While stealing something of relatively little value may seem inconsequential, a theft charge can have serious long-term consequences. Penalties for theft can include hefty fines as well as significant jail time or long probation sentences, as well as a mark on your criminal record that can affect employment and housing opportunities for years.
If you are facing theft charges, consider reaching out to a dedicated Charleston theft lawyer to review your case and go over your options. An experienced attorney could help you navigate the criminal justice process and protect your legal rights.
Difference Between Theft and Burglary
Theft and burglary are often wrongly used interchangeably. While both theft and burglary involve taking property without consent or proper payment, there is a noticeable difference between the two under the law.
Theft simply involves taking someone else’s property without their consent, usually money or objects of monetary value. Theft need not involve illegal entry onto a victim’s physical property. Pickpocketing is a common example of a theft charge that is distinct from burglary.
Burglary, unlike theft, does not necessarily involve taking property from someone else without their permission, but it does include unlawfully entering a physical property with the intention to steal something. Under South Carolina law, an individual may be charged with burglary even if nothing was stolen. A burglary charge relies heavily on intention, and if the prosecution can prove the intention to break and enter in order to steal something, an individual will be charged accordingly.
Penalties for a Theft Charge
The severity of theft charges depends on the value of the stolen items. The legal term for stealing something valued at $2,000 or less is petit or petty larceny. Petty larceny is a misdemeanor with a penalty of a fine up to $1,000 and prison time up to 30 days.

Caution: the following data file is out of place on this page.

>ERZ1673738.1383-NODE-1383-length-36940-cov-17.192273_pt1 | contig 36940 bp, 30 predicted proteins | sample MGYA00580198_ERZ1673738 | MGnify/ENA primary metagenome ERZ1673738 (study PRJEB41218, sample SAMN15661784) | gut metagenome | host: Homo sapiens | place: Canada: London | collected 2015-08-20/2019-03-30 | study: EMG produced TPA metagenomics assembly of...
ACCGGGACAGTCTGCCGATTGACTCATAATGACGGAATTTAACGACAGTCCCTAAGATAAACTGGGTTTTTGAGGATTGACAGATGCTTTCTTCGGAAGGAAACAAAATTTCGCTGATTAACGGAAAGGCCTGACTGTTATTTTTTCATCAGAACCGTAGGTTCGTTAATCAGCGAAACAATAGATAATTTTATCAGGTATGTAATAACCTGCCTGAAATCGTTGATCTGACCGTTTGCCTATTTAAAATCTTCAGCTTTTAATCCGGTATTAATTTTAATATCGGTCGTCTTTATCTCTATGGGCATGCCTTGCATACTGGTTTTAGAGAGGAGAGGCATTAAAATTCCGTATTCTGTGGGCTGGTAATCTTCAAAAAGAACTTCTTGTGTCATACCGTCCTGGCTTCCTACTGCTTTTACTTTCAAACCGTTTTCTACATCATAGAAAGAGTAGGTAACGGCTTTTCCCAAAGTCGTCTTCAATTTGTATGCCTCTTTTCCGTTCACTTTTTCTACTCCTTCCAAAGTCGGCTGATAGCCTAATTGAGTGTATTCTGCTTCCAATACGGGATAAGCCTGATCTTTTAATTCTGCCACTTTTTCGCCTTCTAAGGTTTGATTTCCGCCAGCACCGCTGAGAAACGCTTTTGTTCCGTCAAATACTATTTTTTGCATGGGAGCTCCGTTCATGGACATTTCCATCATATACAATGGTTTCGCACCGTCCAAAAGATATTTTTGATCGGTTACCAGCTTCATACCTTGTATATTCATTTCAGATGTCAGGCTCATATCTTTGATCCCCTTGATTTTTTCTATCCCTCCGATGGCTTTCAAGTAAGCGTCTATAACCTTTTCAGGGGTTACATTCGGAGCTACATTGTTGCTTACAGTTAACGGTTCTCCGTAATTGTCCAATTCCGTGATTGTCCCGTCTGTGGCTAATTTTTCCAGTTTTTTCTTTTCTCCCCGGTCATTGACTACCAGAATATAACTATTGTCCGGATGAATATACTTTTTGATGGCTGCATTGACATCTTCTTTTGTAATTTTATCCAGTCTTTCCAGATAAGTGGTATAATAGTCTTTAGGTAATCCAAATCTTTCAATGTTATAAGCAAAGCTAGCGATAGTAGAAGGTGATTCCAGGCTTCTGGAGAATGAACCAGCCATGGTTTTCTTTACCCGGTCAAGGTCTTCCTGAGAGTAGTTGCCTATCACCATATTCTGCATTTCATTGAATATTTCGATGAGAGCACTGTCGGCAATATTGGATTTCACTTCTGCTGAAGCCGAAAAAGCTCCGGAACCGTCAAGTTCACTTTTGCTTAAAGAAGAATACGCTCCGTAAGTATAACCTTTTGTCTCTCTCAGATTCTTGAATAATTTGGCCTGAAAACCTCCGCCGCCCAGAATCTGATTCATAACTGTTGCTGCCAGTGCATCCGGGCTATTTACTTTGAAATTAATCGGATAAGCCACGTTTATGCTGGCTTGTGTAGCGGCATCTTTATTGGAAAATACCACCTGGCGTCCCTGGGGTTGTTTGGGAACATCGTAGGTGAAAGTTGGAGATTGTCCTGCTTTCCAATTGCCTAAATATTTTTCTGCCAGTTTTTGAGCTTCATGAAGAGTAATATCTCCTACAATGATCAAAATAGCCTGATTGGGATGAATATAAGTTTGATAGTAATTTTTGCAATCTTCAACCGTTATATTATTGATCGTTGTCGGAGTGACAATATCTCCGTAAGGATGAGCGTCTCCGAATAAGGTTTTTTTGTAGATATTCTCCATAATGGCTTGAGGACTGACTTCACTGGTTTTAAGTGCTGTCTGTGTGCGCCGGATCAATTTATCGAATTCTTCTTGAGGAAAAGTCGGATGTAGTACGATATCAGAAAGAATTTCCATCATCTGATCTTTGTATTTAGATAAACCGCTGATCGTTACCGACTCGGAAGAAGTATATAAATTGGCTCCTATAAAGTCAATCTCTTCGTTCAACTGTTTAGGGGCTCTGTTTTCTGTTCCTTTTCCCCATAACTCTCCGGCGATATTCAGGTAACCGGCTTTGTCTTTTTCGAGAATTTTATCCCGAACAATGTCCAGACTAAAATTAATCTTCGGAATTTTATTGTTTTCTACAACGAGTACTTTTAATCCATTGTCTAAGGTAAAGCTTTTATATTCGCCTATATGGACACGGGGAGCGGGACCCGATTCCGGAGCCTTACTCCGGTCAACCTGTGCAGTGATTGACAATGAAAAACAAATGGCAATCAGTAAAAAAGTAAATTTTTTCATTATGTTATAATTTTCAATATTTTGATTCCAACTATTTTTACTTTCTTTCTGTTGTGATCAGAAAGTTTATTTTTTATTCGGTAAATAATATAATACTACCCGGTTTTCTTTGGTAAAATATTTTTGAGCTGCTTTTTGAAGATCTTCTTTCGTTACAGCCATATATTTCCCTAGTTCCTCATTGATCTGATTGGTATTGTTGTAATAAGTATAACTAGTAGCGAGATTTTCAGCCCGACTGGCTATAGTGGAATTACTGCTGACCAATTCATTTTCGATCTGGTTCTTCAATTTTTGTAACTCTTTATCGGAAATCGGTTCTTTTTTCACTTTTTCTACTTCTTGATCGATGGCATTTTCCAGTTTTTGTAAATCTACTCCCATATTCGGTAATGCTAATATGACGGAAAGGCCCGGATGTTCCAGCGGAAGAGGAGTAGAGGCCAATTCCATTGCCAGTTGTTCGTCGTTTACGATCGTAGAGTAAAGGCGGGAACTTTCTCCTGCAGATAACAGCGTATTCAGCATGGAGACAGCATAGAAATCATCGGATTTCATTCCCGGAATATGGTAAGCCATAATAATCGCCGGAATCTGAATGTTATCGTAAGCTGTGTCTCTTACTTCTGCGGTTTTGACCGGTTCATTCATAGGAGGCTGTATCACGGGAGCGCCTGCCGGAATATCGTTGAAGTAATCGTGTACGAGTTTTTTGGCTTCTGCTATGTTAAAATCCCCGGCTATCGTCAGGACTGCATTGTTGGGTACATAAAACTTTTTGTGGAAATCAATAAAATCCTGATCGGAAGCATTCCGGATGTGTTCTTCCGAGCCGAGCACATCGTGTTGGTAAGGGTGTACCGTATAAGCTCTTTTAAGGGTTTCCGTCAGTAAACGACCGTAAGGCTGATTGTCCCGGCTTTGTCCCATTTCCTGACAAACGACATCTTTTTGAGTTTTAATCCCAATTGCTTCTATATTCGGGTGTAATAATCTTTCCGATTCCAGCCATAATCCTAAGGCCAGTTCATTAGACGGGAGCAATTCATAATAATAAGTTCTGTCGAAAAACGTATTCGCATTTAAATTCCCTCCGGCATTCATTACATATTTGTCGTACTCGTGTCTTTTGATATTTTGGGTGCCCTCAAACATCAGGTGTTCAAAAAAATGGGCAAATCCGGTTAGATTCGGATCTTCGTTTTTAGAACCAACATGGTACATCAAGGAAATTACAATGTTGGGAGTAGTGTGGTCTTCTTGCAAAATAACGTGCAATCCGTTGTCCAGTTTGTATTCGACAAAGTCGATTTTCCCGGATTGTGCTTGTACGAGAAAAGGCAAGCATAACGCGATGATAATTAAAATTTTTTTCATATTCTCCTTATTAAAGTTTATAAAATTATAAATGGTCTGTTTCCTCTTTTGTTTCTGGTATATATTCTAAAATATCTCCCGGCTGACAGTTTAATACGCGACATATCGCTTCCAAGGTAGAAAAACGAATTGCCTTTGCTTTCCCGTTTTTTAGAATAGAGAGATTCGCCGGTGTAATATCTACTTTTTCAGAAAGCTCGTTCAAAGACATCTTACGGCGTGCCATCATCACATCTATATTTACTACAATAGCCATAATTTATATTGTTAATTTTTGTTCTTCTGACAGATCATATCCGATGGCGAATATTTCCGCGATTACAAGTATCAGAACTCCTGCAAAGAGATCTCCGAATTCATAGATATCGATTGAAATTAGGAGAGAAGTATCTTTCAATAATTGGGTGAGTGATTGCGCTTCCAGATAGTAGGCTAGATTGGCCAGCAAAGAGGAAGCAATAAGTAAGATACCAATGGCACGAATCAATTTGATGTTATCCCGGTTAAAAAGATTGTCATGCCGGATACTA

Grand larceny involves stealing something worth more than $2,000. If the item taken was valued between $2,000 and $10,000, the accused might face up to five years in prison as well as a fine. If the stolen item was more than $10,000 in value, the individual might face up to 10 years in prison in addition to a fine.
An experienced theft lawyer in Charleston could explain how the various degrees of theft offenses apply to a particular case and better estimate the potential penalties that a defendant may be facing.
Consult a Charleston Theft Attorney
While theft may seem like a relatively unsubstantial crime, an individual could face lengthy jail time and hefty fines depending on the value of what was stolen. If you have been charged with a theft offense, you should consider retaining legal counsel.
A Charleston theft lawyer could explain the charges, as well as the coming legal proceedings so that you fully understand the process. They may also be able to review your case and bypass a trial by working with the prosecutors on a plea bargain. If the case does go to trial, a Charleston theft lawyer could work to build a strong defense and adequately represent you in court. Do not hesitate to reach out to an experienced attorney.